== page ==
MONTGOMERY, Ala. (WDHN) — Alabama health officials are tracking lower levels of COVID-19 and influenza compared to the start of this year but said it’s still important to take precautions.
The state saw an uptick in COVID at the beginning of January, but those with the Alabama Department of Public Health said cases have leveled off in recent weeks.
Alabama is reporting about 1,000 COVID cases a day, down from about 1,500 a few weeks ago, according to ADPH Dr. Wes Stubblefield.
Stubblefield said the increase early in the year was likely due to multiple factors including new variants and holiday gatherings.
“It obviously didn’t help that there were a lot of people in close proximity and that the weather was cold and people were indoors and all the other things you can imagine,” Stubblefield said.
Most counties are currently at medium or low community COVID levels. When it comes to the flu, Stubblefield said Alabama saw its peak in early winter that has since declined.
“Currently, all of our public health districts except one are below that baseline, although unfortunately we have had 115 influenza-associated deaths, four pediatric and the rest adult,” Stubblefield said.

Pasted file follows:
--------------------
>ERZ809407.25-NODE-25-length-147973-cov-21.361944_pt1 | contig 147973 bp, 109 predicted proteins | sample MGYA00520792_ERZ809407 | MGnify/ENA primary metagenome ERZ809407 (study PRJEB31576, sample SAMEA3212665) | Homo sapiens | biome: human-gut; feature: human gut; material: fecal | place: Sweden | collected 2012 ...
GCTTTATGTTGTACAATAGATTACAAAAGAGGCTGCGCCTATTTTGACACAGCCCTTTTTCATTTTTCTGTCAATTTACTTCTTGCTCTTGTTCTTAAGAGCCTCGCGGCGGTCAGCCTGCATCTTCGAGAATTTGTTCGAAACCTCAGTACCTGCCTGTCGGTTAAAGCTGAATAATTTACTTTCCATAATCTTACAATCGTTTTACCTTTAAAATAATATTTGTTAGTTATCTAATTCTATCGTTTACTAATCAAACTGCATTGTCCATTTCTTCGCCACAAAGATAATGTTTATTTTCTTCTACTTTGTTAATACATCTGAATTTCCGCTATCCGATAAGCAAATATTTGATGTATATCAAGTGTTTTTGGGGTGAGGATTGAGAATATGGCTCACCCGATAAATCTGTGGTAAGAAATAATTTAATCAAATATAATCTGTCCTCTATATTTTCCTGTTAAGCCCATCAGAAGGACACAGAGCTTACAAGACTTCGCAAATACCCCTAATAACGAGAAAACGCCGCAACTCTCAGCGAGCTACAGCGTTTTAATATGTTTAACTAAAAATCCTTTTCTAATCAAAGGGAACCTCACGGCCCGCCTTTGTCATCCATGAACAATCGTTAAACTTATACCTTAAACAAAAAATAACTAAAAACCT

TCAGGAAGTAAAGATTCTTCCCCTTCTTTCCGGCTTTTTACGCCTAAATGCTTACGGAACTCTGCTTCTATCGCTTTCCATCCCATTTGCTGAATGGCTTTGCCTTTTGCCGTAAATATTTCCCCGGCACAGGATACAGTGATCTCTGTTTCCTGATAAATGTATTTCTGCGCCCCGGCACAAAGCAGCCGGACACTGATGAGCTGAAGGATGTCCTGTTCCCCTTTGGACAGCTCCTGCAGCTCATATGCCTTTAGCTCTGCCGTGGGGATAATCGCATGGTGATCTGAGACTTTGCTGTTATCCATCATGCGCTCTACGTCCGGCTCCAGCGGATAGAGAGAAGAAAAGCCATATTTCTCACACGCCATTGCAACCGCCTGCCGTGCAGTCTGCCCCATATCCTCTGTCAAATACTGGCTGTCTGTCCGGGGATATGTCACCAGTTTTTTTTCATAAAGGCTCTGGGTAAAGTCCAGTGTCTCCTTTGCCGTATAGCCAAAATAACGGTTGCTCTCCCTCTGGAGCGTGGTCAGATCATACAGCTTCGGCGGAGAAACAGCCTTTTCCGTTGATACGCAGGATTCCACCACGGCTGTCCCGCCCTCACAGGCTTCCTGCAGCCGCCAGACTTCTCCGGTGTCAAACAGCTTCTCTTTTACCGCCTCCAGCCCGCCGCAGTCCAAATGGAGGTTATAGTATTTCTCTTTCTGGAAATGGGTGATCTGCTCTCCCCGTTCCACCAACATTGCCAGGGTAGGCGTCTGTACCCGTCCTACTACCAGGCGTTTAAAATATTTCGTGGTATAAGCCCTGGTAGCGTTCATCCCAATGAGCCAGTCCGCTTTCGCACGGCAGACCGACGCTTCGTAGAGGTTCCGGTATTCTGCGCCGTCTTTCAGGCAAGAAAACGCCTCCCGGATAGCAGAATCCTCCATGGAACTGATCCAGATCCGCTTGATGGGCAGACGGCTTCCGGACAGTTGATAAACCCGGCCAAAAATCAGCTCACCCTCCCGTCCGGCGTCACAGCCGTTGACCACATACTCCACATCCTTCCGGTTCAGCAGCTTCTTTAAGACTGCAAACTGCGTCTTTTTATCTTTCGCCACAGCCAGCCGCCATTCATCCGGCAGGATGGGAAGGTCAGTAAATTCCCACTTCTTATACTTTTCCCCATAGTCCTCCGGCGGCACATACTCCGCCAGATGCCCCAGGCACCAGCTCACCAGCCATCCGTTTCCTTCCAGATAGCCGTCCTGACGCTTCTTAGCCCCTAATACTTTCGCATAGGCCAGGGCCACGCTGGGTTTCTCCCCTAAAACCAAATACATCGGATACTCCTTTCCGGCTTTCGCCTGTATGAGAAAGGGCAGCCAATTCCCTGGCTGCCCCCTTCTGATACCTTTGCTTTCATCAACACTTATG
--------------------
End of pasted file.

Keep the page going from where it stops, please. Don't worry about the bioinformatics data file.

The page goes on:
Hospitalizations across the state are down, too.
“Things are better now than they were about two weeks ago,” said Alabama Hospital Association President Dr. Don Williamson.
Williamson said about 450 people are hospitalized with COVID and roughly 50 with the flu right now. That’s down from about 700 total at the start of the month. He said the biggest challenge right now is limited staffing.
“I think we would be very stressed to handle a spike of 3,000 which we did with Delta, which we did with the initial variant,” Williamson said. “Could we handle 1,000, 1,500? Probably, but it would be hard.”
Williamson said there’s a shortage of nurses and all hospital positions. He said that’s resulting in longer wait times in the emergency department, and units that can’t handle as many patients.
Both doctors say to continue taking precautions in high-risk settings. They advise that it’s not too late to get a flu shot because some flu seasons can extend well into the spring.